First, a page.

Medicare Part D
The Basics of Medicare Part D
Anyone who has ever had to buy name-brand prescription drugs or generic drugs knows how quickly the costs can add up. For most, routinely paying hundreds of dollars each month for medicine isn’t feasible. As a result, some have to go without it. To help cover some of the burdens of these costs, Medicare introduced Part D into the plan. In essence, Medicare Part D will provide coverage for specific prescription medication and drugs, lowering the cost for the end-user. Similar to Medicare Part C, you will need to go through a private insurance company to enroll. Monthly premiums and out-of-pocket expenses are still required; however, the cost is only a fraction of what you would pay without it.
The annual deductible for Medicare Part D is an important number to keep in mind when thinking about costs. For example, in 2023, if you were to reach the Initial Coverage limit ($4660) in total drug costs for the year, you would only be required to pay 25 percent of the costs for the remainder of the year. If you find that your expenses hit the $7,400 limit, then you are only responsible for 5 percent of costs that year.
What Coverages Are Available Under Medicare Part D?
One of the biggest misconceptions of Medicare Part D is when the coverage starts and which medications are paid for. For example, if you receive a prescription drug or medication while in a medical facility, it would fall under the coverage plan for Medicare Part B. Where Part D takes effect is when the prescription is considered outpatient as opposed to inpatient. Other areas that you might not receive assistance with include over-the-counter medications, hair growth drugs, weight loss supplements, or vitamins. For the medications that qualify under Medicare Part D, you will have the option of buying the generic version or a slightly higher cost-sharing charge, the name brand.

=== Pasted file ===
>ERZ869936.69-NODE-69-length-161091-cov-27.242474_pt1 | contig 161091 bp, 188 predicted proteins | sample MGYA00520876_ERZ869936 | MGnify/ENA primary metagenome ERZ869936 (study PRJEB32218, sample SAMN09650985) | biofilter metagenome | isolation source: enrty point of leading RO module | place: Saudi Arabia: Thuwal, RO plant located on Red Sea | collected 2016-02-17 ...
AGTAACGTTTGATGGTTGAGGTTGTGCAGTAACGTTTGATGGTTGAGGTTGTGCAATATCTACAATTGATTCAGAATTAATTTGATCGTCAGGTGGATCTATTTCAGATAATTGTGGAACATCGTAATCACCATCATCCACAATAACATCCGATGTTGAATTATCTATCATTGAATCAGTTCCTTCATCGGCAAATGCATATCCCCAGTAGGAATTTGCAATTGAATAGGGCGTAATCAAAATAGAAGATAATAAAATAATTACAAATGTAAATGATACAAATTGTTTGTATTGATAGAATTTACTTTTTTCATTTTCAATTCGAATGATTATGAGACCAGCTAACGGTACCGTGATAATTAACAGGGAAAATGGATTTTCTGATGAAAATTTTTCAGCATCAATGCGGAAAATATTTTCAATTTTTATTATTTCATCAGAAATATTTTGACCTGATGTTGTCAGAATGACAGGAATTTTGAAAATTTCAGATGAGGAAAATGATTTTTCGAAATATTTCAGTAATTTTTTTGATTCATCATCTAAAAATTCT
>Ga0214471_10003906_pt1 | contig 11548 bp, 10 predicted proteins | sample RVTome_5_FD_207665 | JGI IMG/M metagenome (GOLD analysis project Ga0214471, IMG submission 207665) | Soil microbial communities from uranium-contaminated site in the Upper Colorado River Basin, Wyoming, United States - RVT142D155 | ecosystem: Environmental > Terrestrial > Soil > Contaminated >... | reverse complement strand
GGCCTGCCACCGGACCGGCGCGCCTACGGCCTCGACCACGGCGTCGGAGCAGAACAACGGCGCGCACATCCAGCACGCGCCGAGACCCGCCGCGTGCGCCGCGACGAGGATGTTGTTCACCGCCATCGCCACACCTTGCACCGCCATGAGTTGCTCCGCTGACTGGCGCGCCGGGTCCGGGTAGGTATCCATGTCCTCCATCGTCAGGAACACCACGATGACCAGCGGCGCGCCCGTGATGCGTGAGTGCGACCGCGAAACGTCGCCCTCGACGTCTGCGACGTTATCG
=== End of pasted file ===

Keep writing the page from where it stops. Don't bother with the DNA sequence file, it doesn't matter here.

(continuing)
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The Expense of Medicare Part D
Since plans for Medicare Part D go through a private insurance company, there tends to be flexibility in the overall coverage cost. A study done by The Centers for Medicare and Medicaid Services found that, on average, a beneficiary can expect to pay a monthly premium of around $31.50 for 2023. This can vary by plan.
Not every Part D plan has a deductible, and each Part D carrier can set the deductible for their plans. However, no plan can go above the maximum Part D deductible of $505 in 2023.